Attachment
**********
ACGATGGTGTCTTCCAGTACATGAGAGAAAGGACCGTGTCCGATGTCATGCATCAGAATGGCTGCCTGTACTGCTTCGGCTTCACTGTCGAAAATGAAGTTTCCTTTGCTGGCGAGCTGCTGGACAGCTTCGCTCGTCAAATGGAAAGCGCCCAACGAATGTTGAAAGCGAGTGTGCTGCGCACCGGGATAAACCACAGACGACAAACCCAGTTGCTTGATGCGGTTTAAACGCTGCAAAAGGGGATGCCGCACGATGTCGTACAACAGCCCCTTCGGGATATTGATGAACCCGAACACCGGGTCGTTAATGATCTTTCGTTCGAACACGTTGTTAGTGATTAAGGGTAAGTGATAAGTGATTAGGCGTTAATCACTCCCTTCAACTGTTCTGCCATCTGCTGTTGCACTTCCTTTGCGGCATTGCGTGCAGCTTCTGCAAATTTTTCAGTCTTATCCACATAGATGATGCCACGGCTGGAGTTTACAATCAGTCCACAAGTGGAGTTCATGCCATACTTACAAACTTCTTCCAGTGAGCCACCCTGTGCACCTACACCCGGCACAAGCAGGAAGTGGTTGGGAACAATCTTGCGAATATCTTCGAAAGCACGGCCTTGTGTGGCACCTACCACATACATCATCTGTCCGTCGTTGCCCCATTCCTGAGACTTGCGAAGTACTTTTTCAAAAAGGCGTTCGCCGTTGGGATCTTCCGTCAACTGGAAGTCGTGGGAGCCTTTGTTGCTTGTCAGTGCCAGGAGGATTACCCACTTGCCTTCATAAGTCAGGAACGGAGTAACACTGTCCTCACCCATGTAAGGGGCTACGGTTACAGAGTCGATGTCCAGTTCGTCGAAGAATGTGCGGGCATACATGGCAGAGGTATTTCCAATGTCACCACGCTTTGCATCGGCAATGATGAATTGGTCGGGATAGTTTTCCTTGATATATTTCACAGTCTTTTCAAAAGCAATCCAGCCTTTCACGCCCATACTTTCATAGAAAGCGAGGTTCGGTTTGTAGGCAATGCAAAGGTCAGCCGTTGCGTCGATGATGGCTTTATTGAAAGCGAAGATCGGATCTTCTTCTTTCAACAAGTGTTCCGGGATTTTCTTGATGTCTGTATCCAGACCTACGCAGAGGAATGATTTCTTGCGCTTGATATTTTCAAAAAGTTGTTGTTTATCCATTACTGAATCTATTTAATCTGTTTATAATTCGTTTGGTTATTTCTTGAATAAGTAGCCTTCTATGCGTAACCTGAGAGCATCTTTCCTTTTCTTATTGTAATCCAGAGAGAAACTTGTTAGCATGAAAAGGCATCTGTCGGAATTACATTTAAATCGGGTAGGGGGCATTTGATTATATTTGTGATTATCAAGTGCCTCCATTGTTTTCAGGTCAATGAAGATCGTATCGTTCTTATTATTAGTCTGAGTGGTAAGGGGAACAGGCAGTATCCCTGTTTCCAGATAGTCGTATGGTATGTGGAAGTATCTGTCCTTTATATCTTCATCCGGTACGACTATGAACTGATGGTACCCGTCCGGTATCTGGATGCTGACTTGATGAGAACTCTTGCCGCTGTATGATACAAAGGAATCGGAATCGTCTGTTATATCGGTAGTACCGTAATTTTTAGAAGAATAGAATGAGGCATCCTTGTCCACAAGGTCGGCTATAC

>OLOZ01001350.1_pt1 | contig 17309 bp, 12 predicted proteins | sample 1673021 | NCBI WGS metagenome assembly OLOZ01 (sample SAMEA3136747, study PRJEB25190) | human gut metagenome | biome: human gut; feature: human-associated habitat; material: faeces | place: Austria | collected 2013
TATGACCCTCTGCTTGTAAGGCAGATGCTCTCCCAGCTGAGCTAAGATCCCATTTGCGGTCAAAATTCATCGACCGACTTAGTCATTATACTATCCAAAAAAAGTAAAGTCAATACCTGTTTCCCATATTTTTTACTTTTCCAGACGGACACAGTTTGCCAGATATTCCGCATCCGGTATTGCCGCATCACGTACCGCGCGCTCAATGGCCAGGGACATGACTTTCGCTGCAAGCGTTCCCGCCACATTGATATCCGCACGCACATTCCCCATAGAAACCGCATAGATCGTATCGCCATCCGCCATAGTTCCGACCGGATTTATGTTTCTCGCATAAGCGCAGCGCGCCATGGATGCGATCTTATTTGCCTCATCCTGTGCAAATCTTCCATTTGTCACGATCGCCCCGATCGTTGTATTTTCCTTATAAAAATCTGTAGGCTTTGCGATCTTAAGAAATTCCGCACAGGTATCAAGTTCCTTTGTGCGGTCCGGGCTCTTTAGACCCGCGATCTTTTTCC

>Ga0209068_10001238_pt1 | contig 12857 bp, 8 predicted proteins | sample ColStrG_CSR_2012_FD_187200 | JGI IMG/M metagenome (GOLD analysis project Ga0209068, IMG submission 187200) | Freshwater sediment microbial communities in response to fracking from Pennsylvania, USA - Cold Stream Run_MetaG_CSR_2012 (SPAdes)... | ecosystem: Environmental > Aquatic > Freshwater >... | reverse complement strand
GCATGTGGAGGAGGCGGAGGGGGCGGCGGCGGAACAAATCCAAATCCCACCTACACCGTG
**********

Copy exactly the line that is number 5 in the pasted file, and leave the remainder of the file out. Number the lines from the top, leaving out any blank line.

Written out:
GCATGTGGAGGAGGCGGAGGGGGCGGCGGCGGAACAAATCCAAATCCCACCTACACCGTG